Olympus E-PM1 vs Sony NEX-F3
The Olympus PEN E-PM1 and the Sony Alpha NEX-F3 are two digital cameras that were revealed to the public, respectively, in June 2011 and May 2012. Both the E-PM1 and the NEX-F3 are mirrorless interchangeable lens cameras that are based on a Four Thirds (E-PM1) and an APS-C (NEX-F3) sensor. The Olympus has a resolution of 12.2 megapixels, whereas the Sony provides 16 MP.
Below is an overview of the main specs of the two cameras as a starting point for the comparison.
|Olympus E-PM1||Sony NEX-F3|
|Mirrorless system camera||Mirrorless system camera|
|Micro Four Thirds lenses||Sony E mount lenses|
|12.2 MP, Four Thirds Sensor||16 MP, APS-C Sensor|
|1080/60i Video||1080/60i Video|
|ISO 100-12,800||ISO 100-16,000|
|Viewfinder optional||Viewfinder optional|
|3.0 LCD, 460k dots||3.0 LCD, 920k dots|
|Fixed screen (not touch-sensitive)||Tilting screen (not touch-sensitive)|
|5.5 shutter flaps per second||5.5 shutter flaps per second|
|In-body stabilization||Lens stabilization only|
|330 shots per battery charge||470 shots per battery charge|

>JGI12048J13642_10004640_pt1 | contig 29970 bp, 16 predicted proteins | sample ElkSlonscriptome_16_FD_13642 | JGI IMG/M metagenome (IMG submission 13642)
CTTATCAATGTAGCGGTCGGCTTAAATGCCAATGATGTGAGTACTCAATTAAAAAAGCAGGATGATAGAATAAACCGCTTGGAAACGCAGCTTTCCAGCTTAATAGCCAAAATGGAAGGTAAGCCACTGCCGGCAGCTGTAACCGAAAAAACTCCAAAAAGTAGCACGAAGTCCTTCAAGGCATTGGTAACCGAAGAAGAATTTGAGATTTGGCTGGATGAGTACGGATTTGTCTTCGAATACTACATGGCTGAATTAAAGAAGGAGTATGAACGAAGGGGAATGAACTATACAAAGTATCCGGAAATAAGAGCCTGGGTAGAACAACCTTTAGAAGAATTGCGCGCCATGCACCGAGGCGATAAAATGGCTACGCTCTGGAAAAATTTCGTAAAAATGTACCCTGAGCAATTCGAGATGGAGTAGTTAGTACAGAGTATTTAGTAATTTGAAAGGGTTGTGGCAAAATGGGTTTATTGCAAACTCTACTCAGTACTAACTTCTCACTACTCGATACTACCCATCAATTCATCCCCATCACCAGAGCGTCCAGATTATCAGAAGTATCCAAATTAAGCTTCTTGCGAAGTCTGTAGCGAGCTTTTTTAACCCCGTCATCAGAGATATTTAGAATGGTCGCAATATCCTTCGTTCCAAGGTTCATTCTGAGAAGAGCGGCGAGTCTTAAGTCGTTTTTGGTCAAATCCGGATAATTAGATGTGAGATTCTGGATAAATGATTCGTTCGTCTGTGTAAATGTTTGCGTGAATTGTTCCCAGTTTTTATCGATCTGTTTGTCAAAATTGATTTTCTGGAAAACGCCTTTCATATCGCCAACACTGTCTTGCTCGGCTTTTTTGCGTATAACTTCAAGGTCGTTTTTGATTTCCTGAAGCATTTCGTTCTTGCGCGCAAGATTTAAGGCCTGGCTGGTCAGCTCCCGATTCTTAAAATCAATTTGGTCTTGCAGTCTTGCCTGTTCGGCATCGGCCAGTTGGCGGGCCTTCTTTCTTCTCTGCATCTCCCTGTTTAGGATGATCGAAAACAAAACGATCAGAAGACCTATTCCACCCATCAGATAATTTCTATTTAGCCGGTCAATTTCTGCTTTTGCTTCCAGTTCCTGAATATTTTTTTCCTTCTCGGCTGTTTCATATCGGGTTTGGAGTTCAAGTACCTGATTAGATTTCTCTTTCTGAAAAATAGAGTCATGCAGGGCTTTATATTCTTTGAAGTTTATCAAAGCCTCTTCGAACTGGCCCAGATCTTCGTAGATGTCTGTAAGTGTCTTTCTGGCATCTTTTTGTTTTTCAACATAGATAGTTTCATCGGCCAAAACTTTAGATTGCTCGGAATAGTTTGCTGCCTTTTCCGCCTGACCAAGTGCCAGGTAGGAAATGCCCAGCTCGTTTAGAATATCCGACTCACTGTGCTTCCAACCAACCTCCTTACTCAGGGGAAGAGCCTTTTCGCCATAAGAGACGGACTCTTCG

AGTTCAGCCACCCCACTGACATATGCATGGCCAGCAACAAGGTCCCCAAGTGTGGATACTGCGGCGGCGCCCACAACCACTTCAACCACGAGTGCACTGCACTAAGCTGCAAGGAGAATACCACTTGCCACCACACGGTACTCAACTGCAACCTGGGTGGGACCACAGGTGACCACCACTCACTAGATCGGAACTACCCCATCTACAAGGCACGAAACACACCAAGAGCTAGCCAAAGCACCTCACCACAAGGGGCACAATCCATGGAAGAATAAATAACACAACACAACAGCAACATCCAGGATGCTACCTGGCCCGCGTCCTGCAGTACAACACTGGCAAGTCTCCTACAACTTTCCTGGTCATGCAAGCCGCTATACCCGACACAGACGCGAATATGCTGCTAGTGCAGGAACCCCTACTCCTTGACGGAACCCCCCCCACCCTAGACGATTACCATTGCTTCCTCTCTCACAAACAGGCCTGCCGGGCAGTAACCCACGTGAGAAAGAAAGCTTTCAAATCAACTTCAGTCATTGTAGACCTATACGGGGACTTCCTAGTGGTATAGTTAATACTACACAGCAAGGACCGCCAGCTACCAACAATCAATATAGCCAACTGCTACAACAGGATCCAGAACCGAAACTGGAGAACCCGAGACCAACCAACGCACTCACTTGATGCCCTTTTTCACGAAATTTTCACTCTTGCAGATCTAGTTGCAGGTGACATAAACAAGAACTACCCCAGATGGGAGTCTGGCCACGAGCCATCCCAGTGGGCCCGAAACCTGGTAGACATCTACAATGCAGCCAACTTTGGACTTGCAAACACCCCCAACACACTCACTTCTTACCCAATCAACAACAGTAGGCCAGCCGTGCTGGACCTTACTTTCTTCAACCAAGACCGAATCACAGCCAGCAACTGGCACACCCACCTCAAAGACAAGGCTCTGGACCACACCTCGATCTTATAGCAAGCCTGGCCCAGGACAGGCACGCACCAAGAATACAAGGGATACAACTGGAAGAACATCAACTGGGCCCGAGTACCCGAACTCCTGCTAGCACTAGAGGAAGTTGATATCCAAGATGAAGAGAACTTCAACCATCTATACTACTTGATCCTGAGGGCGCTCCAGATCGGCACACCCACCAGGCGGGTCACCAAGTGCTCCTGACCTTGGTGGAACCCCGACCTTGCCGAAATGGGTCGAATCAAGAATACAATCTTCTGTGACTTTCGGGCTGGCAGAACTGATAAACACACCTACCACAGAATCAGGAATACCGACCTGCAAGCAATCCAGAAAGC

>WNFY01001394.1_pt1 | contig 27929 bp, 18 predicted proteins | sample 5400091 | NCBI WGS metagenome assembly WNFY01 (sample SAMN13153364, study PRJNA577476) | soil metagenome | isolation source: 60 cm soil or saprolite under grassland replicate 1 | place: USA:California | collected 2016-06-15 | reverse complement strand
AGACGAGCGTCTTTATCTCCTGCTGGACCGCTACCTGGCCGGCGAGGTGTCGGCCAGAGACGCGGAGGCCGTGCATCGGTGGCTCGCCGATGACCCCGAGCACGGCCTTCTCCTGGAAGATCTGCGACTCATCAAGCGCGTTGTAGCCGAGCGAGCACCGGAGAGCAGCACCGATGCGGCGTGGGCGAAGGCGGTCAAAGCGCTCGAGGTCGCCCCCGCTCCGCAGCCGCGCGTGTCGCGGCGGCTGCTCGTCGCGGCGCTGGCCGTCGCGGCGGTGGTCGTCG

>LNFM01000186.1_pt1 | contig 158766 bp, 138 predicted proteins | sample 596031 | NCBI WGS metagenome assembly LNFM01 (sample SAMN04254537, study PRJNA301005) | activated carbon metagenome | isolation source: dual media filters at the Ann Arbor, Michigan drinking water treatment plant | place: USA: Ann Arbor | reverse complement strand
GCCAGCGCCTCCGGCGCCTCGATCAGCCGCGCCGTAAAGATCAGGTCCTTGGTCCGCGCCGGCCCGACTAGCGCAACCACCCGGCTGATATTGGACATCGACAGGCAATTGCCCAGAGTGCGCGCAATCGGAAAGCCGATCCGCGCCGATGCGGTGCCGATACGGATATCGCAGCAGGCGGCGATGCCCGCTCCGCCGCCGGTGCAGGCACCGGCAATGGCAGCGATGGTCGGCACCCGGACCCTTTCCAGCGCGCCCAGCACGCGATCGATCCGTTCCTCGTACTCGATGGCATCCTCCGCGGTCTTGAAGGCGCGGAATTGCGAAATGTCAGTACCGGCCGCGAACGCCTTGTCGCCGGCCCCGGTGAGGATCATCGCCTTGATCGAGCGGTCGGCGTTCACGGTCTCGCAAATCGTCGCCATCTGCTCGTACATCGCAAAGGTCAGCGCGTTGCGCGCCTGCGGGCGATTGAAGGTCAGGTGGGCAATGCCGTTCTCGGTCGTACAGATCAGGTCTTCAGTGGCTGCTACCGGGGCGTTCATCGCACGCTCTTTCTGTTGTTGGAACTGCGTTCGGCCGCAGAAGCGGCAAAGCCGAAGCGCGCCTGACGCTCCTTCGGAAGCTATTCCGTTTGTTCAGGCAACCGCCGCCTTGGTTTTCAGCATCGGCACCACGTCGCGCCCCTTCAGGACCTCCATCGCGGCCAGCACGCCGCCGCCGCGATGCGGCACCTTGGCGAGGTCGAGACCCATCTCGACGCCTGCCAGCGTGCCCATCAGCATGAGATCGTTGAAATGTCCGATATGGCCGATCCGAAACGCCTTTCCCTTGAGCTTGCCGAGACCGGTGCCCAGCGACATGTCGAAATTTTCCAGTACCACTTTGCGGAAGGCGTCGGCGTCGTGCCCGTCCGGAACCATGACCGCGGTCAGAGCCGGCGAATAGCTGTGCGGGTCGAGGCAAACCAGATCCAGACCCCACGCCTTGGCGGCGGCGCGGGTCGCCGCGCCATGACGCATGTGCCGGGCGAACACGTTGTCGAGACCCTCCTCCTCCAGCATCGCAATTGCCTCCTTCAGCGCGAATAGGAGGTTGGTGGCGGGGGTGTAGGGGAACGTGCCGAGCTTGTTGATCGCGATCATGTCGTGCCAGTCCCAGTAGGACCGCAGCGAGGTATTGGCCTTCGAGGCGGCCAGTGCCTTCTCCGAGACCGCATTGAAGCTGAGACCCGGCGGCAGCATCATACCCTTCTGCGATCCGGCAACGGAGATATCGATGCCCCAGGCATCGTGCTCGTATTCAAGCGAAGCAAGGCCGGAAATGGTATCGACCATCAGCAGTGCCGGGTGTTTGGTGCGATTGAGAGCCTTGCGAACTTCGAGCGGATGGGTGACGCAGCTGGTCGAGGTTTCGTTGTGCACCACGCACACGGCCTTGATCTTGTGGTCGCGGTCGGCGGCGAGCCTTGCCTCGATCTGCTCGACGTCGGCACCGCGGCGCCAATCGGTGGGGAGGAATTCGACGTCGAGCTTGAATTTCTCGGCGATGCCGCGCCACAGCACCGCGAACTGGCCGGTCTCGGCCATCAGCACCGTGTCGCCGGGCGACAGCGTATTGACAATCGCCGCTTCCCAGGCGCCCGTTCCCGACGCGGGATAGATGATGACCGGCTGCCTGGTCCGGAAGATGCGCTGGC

|110 x 64 x 34 mm, 265 g||117 x 67 x 42 mm, 314 g|
Going beyond this snapshot of core features and characteristics, what are the differences between the Olympus PEN E-PM1 and the Sony Alpha NEX-F3? Which one should you buy? Read on to find out how these two cameras compare with respect to their body size, their imaging sensors, their shooting features, their input-output connections, and their reception by expert reviewers.
An illustration of the physical size and weight of the Olympus E-PM1 and the Sony NEX-F3 is provided in the side-by-side display below. The two cameras are presented according to their relative size. Three consecutive perspectives from the front, the top, and the back are available. All size dimensions are rounded to the nearest millimeter.
The E-PM1 can be obtained in six different colors (black, silver, brown, pink, purple, white), while the NEX-F3 is available in three color-versions (black, silver, white).
If the front view area (width x height) of the cameras is taken as an aggregate measure of their size, the Sony NEX-F3 is notably larger (11 percent) than the Olympus E-PM1. Moreover, the NEX-F3 is markedly heavier (18 percent) than the E-PM1. In this context, it is worth noting that neither the E-PM1 nor the NEX-F3 are weather-sealed.